Hanscom AFB team helps deploy Interim Full Motion Video on F-35B
By K. Houston Waters , 66th Air Base Group Public Affairs
/ Published December 17, 2020
HANSCOM AIR FORCE BASE, Mass. (AFNS) --
A small team at Hanscom Air Force Base has been working with the F-35 Joint Program Office to provide a game-changing close air support capability for the U.S Marine Corps F-35B.
The Kill Chain Integration Branch of the Special Programs Division of the Command, Control, Communications, Intelligence and Networks Directorate, headquartered at Hanscom AFB, helped field Interim Full Motion Video, a combination of a video stream and associated location metadata in one video file that replaces the F-35B Combat Training System.
With this new capability, the F-35B aircraft will be able to send live video to ground units to more effectively coordinate air action against hostile targets operating near friendly forces.
“The capability, along with its architecture, will provide the warfighter a need today, while also enabling a Department of Defense game-changer tomorrow,” said Lt. Col. Mike DiMaria, Kill Chain Integration Branch materiel leader.
While full motion video is expected to be delivered enterprise-wide to the warfighter by 2024, the efforts of the team have provided the Marine Corps with an interim solution.
“The IFMV system is a success story in delivering a needed capability on an operationally relevant timeline to support our warfighters while furthering the long-term goals of integrating open mission systems standards and architecture,” said Lt. Gen. Eric Fick, F-35 JPO program executive officer. “IFMV on F-35s will absolutely help to accelerate future capability delivery, increase competition, and reduce costs.”
In August 2016, the USMC deputy commandant for aviation sent a memo to the F-35 PEO requesting the rapid fielding of full motion video for F-35Bs, deeming the capability “essential to the way we fight,” especially in support of close air support operations. Later that summer, Hanscom AFB’s Special Programs Division demonstrated an Open Mission Systems architecture on a Lockheed U-2 Dragon Lady. Marine Corps officials witnessed that demonstration and asked if the division could integrate the same architecture into the F-35B using legacy video waveforms.
OMS is a government-owned architecture specification that promotes interoperability, reuse and ease of hardware and software integration into platforms. It focuses on the interfaces between software services and hardware subsystems and how data is exchanged across those interfaces.
“Delivering the warfighter, this essential capability is a significant accomplishment,” DiMaria said. “Equally significant is the OMS architecture, specifically integrating it into a fifth-generation fighter. We have worked diligently with Headquarters Marine Corps and the user community to balance performance requirements against cost and delivery timelines.”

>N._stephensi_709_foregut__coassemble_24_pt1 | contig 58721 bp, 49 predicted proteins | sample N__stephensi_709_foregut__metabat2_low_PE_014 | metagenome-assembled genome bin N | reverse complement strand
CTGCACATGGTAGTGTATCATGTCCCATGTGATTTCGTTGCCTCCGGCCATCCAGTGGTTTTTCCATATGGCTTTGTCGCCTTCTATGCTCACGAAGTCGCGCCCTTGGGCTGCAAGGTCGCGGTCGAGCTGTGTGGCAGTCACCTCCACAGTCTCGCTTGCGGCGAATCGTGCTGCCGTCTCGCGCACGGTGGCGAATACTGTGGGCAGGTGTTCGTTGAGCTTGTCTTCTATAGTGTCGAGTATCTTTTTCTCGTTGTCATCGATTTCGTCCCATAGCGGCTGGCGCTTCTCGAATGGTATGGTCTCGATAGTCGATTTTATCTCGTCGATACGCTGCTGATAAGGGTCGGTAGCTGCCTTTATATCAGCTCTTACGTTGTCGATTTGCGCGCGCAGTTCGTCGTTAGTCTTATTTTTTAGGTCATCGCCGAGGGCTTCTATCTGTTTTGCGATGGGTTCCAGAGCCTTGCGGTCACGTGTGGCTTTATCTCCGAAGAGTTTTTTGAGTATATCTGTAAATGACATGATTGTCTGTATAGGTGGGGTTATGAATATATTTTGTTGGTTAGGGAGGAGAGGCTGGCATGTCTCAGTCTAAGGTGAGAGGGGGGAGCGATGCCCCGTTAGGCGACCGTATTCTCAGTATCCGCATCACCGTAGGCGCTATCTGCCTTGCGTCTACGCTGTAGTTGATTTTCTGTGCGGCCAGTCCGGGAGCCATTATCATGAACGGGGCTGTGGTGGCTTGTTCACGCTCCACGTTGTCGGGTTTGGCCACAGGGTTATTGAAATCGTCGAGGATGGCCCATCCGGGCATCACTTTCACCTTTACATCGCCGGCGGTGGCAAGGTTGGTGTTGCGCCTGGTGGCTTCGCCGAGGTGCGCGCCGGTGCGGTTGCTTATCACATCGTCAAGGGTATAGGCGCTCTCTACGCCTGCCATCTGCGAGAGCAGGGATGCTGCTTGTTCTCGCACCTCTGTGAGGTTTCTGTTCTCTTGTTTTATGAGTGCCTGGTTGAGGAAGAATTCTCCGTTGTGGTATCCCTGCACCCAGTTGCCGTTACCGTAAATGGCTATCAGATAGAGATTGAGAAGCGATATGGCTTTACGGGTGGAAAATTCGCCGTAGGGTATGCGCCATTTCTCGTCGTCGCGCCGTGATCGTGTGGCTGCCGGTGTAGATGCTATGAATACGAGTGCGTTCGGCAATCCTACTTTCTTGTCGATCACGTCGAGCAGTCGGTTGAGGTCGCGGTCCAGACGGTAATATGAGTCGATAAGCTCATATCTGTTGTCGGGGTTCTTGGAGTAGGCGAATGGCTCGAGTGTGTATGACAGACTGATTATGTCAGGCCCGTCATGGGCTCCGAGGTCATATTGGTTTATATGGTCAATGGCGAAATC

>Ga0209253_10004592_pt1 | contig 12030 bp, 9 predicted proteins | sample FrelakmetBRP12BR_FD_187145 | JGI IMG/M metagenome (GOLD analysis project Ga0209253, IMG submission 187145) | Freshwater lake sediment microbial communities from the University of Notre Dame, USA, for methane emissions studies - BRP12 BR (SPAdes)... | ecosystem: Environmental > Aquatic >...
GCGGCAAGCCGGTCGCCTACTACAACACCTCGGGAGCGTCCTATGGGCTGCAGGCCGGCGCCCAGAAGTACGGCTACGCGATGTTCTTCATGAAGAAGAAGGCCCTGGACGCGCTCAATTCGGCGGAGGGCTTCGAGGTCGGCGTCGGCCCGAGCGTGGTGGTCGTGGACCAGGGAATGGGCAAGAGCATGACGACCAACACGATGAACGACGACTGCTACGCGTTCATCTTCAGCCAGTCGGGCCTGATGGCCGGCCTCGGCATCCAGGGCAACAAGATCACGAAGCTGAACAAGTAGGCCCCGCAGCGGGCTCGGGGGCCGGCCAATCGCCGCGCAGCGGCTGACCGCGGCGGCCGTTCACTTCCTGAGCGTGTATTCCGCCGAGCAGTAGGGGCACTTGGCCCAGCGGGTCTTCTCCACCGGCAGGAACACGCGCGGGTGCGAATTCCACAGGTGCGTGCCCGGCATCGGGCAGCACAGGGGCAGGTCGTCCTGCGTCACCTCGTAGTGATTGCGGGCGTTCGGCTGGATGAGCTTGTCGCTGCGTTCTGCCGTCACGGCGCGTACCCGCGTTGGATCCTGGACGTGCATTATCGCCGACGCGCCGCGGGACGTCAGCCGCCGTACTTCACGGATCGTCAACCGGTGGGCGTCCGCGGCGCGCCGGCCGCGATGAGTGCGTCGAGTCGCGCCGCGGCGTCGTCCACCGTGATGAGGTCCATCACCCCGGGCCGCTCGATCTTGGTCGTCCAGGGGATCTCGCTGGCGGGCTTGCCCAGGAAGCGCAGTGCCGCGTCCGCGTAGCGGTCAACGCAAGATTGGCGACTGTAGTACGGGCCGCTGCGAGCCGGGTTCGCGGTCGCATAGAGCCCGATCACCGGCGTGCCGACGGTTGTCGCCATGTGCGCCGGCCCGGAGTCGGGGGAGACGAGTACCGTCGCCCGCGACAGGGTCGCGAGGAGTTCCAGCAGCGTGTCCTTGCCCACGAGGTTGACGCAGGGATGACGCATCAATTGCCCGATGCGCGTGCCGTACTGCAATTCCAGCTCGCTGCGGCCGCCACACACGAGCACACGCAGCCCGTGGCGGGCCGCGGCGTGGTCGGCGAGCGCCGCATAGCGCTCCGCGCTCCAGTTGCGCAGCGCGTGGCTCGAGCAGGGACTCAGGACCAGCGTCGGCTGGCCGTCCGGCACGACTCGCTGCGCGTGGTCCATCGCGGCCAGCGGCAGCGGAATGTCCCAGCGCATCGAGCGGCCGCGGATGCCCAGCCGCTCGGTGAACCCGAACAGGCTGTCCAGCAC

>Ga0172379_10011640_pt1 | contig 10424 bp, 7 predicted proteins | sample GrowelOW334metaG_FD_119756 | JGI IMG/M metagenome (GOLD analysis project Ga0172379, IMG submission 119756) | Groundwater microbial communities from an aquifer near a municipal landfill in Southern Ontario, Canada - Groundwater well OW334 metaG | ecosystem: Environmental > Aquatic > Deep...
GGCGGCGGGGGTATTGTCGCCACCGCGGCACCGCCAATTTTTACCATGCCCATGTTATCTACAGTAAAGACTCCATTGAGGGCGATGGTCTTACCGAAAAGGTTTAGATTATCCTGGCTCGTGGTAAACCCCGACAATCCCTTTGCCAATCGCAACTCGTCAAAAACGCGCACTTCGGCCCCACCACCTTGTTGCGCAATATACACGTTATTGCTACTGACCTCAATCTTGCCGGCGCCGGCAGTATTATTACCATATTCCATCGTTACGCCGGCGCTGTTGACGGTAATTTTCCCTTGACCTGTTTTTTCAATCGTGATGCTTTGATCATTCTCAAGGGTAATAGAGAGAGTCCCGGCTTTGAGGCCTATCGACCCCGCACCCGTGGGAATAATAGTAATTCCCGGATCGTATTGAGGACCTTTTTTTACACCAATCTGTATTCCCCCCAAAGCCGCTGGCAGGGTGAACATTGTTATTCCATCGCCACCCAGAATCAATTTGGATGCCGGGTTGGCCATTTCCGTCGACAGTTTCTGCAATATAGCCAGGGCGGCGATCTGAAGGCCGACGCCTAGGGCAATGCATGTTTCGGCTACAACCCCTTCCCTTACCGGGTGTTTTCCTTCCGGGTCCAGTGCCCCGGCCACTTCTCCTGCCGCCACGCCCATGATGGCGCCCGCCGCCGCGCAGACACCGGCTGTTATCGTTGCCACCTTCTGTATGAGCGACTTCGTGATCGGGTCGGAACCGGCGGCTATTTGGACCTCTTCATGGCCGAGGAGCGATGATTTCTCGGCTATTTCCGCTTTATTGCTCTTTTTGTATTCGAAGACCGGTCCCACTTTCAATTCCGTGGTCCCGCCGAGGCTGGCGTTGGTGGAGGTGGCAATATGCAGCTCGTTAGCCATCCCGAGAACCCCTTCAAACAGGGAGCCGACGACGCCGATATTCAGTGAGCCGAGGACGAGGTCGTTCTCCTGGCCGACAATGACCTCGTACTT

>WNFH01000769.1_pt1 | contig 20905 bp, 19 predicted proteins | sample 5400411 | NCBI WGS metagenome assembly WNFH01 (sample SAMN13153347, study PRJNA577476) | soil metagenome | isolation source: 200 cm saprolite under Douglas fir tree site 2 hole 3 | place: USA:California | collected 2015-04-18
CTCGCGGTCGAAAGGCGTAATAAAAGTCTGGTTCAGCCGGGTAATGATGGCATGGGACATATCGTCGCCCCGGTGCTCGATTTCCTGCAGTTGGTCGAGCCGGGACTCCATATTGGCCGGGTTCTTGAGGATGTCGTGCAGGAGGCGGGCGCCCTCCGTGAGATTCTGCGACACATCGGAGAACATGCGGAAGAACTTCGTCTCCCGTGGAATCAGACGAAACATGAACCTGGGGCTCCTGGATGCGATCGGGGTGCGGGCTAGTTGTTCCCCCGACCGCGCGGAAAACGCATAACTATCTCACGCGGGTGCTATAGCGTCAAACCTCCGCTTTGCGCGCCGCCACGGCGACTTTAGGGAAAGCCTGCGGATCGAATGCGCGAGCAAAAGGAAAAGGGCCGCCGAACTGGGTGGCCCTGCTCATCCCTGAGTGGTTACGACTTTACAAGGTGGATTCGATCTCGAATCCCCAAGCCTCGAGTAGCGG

Even after install, Interim Full Motion Video remains swappable with the Combat Training System with minimal maintenance actions required.
Earlier this year, the Special Programs Division demonstrated similar architecture for the Advanced Battle Management System, bridging 5th-to-5th generation fighter communications and laying the groundwork for future integration.
According to officials, the Open Mission Systems architecture provides a widely compatible environment limited only by the capabilities available to bring into the system.
“A good analogy comes from the well-known quote in the movie “Field of Dreams,” said Capt. Ronald Windham, Kill Chain Integration Branch program manager. “‘If you build it, they will come.’ Well, the team has built it. The OMS framework now exists and it is operational, just like the baseball field Kevin Costner built. This next wave of new capability is limitless.”
IFMV has a performance threshold range exceeding 50 nautical miles. Additionally, the system demonstrated interoperability with numerous ground receivers and other aircraft.
“Not only will IFMV provide the F-35B an indispensable warfighting capability four years ahead of schedule, but it will also prove OMS as a viable architecture going forward, one that enables the acquisition community to deliver upgraded capability faster, and cheaper, than ever before,” DiMaria said. “OMS compliance is now a DoD-wide requirement in all new platform projects, and the Special Programs Division will be the first to show its power. It is essential to the way we fight not just for USMC, but now for all.”